HC Deb 18 March 2003 vol 401 cc912-20

Motion made, and Question proposed, That this House do now adjourn.—[Mr.Sutcliffe.]

10.29 pm
Mr.Nicholas Soames (Mid-Sussex)


Hon. Members

Speak for England!

Mr. Soames

I shall try.

I am extremely grateful for the opportunity to return to a matter of great domestic importance. I want to start by making three points absolutely clear. First, I have nothing whatever against genuine refugees and immigrants, many of whom have greatly enriched and enhanced our national life. They deserve to be welcomed and given shelter. Unfortunately, our ability to welcome them is hampered by large numbers of applicants whose cases do not succeed—to put it mildly. Last year, nearly 100,000 people were refused both asylum and exceptional leave to remain, yet there were only 11,500 removals, or so-called voluntary returns. I shall go back to that point later on.

Secondly, I want to make it clear that the debate is, above all, not a question of race but of realism. The number of immigrants to Britain is now so great as to have a profoundly major impact on our society, especially in the south-east. Schools, housing and hospitals are coming under intense pressure. Indeed, that is acknowledged by the Government.

Thirdly, I want to make it plain to the Minister for Citizenship and Immigration, that I have no history or form on this matter. Indeed, I consider myself to be a largely tolerant, compassionate, old-fashioned, one-nation Tory. I always have been and I always will be. However, like many others, I am truly concerned about the lack of proper information on an issue of the first importance. The conspiracy of silence about immigration, which has lasted for a generation, must end. It is my ambition that immigration should become as respectable a subject for debate as any other.

I make no apology for focusing on numbers. This is in no sense a game; it is deadly serious and we need proper, accurate and truthful figures. The sheer scale of immigration, which has more than doubled under the Labour Government, causes widespread and understandable concern throughout the country. Of course, numbers are not everything. Each statistic is a human story—sometimes a tragic one. We constantly ask the British people to be both tolerant and inclusive, but it is high time that we told them what they are being asked to tolerate and include.

I want to consider first the overall picture on immigration and then the related question of asylum seekers, who may make up half the total. My starting point is a letter to me from the official statistician dated 27 January 2003, which gives net non-European Union immigration for the past 10 years, revised in the light of the recent census. The number given for 2001 is 178,000. The rate of increase is alarming. Net non-EU immigration has more than doubled under the Government; it has gone up by no less than five times in the past 10 years.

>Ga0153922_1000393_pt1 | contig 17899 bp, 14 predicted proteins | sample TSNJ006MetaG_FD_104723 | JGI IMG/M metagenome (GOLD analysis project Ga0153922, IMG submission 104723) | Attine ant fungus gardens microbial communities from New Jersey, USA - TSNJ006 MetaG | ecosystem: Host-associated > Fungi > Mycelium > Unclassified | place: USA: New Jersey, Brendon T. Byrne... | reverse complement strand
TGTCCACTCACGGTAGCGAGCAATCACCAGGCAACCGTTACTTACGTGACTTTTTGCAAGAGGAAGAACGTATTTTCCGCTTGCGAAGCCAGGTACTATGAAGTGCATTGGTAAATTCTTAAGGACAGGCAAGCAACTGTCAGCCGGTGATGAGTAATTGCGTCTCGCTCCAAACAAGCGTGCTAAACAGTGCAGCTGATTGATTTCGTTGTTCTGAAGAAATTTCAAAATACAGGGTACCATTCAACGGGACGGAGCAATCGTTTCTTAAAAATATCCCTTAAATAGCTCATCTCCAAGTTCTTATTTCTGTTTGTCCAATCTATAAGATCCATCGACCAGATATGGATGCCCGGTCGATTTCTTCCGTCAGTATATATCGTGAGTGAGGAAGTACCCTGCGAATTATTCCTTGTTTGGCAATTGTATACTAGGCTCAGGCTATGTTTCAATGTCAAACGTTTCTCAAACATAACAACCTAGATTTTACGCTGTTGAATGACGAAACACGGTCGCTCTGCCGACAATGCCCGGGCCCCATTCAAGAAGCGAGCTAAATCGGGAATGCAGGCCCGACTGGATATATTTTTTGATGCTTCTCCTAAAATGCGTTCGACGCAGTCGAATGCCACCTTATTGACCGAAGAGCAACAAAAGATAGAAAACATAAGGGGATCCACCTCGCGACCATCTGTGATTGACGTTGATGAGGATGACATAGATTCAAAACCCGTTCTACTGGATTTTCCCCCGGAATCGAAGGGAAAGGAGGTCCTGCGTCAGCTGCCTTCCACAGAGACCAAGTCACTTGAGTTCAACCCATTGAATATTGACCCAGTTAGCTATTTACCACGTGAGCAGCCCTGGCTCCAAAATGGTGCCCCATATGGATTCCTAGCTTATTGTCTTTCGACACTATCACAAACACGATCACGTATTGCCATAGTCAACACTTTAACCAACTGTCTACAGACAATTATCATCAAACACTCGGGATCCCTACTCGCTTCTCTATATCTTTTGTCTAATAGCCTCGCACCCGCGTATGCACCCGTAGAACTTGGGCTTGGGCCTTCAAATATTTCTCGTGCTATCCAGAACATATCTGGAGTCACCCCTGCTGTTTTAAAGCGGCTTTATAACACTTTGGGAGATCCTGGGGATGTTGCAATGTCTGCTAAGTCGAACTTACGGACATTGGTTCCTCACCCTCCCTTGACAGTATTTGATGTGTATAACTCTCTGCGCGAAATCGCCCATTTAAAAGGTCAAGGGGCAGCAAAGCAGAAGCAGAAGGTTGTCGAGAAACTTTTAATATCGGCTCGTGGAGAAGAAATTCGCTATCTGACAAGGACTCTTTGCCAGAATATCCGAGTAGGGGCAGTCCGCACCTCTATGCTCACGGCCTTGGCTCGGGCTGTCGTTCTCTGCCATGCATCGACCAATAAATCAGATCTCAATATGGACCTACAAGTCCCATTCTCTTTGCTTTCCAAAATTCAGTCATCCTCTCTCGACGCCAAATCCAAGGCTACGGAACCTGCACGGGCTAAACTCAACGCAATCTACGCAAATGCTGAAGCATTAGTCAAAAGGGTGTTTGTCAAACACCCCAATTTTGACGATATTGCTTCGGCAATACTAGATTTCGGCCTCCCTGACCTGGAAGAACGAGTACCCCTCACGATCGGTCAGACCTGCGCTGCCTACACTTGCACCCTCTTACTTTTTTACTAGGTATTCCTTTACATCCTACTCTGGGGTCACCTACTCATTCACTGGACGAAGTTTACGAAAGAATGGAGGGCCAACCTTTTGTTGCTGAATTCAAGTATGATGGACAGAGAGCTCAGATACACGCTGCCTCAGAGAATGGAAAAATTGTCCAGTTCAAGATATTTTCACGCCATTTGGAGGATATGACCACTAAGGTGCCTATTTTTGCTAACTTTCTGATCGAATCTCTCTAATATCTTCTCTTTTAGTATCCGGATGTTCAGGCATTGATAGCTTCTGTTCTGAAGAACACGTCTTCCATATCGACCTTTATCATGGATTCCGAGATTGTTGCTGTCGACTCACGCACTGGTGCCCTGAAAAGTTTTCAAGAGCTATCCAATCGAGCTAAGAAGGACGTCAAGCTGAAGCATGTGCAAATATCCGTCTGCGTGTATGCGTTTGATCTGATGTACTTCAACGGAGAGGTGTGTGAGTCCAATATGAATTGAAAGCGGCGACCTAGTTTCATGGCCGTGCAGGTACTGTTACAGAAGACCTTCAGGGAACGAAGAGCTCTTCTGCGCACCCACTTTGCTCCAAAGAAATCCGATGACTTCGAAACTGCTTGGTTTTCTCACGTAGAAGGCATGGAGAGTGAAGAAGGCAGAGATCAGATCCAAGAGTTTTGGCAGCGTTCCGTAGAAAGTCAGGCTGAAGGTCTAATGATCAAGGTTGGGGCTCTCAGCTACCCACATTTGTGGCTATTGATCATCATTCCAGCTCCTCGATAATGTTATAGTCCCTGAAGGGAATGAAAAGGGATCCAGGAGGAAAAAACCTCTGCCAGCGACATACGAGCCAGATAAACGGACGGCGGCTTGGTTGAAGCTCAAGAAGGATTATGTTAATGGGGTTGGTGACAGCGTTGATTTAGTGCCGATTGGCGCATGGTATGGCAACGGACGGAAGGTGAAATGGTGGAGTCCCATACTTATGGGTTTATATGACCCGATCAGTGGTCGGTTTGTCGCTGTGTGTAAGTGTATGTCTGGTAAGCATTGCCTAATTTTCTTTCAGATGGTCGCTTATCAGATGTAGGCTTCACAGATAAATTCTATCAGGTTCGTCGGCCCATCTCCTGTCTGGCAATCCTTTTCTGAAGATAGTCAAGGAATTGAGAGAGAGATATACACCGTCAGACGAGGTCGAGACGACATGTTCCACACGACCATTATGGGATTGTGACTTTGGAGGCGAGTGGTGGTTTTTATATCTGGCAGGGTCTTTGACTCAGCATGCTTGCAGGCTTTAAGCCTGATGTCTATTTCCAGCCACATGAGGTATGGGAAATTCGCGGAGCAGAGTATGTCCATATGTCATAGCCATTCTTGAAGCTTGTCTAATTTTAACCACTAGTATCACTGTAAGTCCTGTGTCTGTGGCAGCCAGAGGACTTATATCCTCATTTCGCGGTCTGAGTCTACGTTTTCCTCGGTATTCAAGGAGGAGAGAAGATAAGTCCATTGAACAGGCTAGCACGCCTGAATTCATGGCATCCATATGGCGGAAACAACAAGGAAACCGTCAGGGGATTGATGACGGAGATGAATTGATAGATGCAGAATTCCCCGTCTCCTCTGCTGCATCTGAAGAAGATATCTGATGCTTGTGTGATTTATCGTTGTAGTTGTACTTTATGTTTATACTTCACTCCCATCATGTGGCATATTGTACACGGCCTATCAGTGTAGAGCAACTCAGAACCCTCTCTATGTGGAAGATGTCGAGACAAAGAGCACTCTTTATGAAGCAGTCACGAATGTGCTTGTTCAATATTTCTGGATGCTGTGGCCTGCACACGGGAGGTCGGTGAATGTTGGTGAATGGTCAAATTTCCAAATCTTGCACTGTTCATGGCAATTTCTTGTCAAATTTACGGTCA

If present trends continue, the number will be at least 2 million over the next 10 years. Furthermore, there is no end in sight, as the existing immigrant community brings in wives and relatives from overseas. If that number is wrong, the Government need to tell us why.

Will the number fall or could it even rise? Three decisions taken by the Government suggest that it will rise substantially. First, the abolition of the primary purpose rule has already resulted in a significant increase in the acceptance for settlement of husbands and wives. In 2001, that amounted to 46 per cent. of all settlement. There is also an important matter of longer-term significance. The abolition of that apparently obscure rule means that we face the prospect of unlimited secondary immigration.

Secondly, the Government have announced a massive increase in work permits, from about 30,000 a year in the 1980s and early '90s to a target of 200,000 in the coming year. That will add substantially to the immigration total, as workers coming to the end of their permit apply for settlement. A recent study by Migration Watch UK suggests that the increase in work permits alone could lead to additional settlement of up to 70,000 workers a year in four years' time.

Thirdly, the Government's decision—alone among the major EU states—to open our labour market to workers from eastern Europe immediately on their accession to the EU is bound to lead to a significant additional flow.

I want to turn now to one of the major components of immigration—asylum seekers. Only rough estimates are possible. If the Home Office had proper statistics, we could be more accurate, but the order of magnitude is as clear as a bell. That makes nonsense of our border controls and is, of course, a major pull factor in drawing yet more asylum seekers to Britain. It is therefore no surprise that they are arriving in record numbers—110,700 last year, up 20 per cent. on the previous year. In the same year, Holland achieved a 42 per cent. reduction and Denmark 51 per cent.

Lastly, I want to turn to illegal immigration, which, as the Home Secretary recognises, is additional to the totals that I have mentioned so far. One significant source is students and visitors who overstay. Of course most of them go back, but the numbers involved are very large indeed. Roughly 3.5 million students and visitors come to this country every year just from eastern Europe and the third world. If only 1 per cent. of them were to stay behind, it would amount to 35,000 a year. The evidence is only anecdotal, but it is certainly abundant. If that number is too high, let the Government make their own estimate and let us know.

One major loophole, regrettably created by our Government, is the absence of embarkation controls for non-EU citizens leaving the country. That is an invitation for all comers to overstay. I understand that the Minister is considering reinstating the recording of departures of non-EU citizens. That is now a matter of urgency. The Government must press ahead and get that matter dealt with.